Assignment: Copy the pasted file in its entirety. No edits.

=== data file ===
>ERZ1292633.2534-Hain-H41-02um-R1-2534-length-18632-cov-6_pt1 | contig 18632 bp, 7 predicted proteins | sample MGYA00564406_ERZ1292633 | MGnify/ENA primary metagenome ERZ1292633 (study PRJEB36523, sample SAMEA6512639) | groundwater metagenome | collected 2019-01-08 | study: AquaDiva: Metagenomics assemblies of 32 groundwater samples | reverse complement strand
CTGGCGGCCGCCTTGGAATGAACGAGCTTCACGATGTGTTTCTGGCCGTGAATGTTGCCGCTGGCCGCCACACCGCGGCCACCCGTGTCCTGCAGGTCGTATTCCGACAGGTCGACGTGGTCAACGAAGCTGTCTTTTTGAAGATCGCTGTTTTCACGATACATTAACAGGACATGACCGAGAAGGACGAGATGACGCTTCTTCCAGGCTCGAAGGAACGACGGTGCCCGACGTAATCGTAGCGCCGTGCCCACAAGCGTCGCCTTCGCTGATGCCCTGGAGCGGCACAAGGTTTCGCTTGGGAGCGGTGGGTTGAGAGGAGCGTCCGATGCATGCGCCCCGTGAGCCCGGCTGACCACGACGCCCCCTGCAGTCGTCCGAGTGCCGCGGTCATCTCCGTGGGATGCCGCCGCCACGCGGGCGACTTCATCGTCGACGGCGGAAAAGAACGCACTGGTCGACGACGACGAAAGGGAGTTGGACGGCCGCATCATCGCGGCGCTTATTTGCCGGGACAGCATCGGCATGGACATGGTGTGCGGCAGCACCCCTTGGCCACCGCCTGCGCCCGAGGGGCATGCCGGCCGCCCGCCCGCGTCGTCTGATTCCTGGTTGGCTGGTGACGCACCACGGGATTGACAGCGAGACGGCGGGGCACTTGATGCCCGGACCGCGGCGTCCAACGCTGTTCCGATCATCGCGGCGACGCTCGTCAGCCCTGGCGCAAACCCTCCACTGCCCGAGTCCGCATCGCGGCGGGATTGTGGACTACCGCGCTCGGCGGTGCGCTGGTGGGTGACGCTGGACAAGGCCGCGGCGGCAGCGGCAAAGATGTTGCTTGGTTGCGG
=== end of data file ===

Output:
>ERZ1292633.2534-Hain-H41-02um-R1-2534-length-18632-cov-6_pt1 | contig 18632 bp, 7 predicted proteins | sample MGYA00564406_ERZ1292633 | MGnify/ENA primary metagenome ERZ1292633 (study PRJEB36523, sample SAMEA6512639) | groundwater metagenome | collected 2019-01-08 | study: AquaDiva: Metagenomics assemblies of 32 groundwater samples | reverse complement strand
CTGGCGGCCGCCTTGGAATGAACGAGCTTCACGATGTGTTTCTGGCCGTGAATGTTGCCGCTGGCCGCCACACCGCGGCCACCCGTGTCCTGCAGGTCGTATTCCGACAGGTCGACGTGGTCAACGAAGCTGTCTTTTTGAAGATCGCTGTTTTCACGATACATTAACAGGACATGACCGAGAAGGACGAGATGACGCTTCTTCCAGGCTCGAAGGAACGACGGTGCCCGACGTAATCGTAGCGCCGTGCCCACAAGCGTCGCCTTCGCTGATGCCCTGGAGCGGCACAAGGTTTCGCTTGGGAGCGGTGGGTTGAGAGGAGCGTCCGATGCATGCGCCCCGTGAGCCCGGCTGACCACGACGCCCCCTGCAGTCGTCCGAGTGCCGCGGTCATCTCCGTGGGATGCCGCCGCCACGCGGGCGACTTCATCGTCGACGGCGGAAAAGAACGCACTGGTCGACGACGACGAAAGGGAGTTGGACGGCCGCATCATCGCGGCGCTTATTTGCCGGGACAGCATCGGCATGGACATGGTGTGCGGCAGCACCCCTTGGCCACCGCCTGCGCCCGAGGGGCATGCCGGCCGCCCGCCCGCGTCGTCTGATTCCTGGTTGGCTGGTGACGCACCACGGGATTGACAGCGAGACGGCGGGGCACTTGATGCCCGGACCGCGGCGTCCAACGCTGTTCCGATCATCGCGGCGACGCTCGTCAGCCCTGGCGCAAACCCTCCACTGCCCGAGTCCGCATCGCGGCGGGATTGTGGACTACCGCGCTCGGCGGTGCGCTGGTGGGTGACGCTGGACAAGGCCGCGGCGGCAGCGGCAAAGATGTTGCTTGGTTGCGG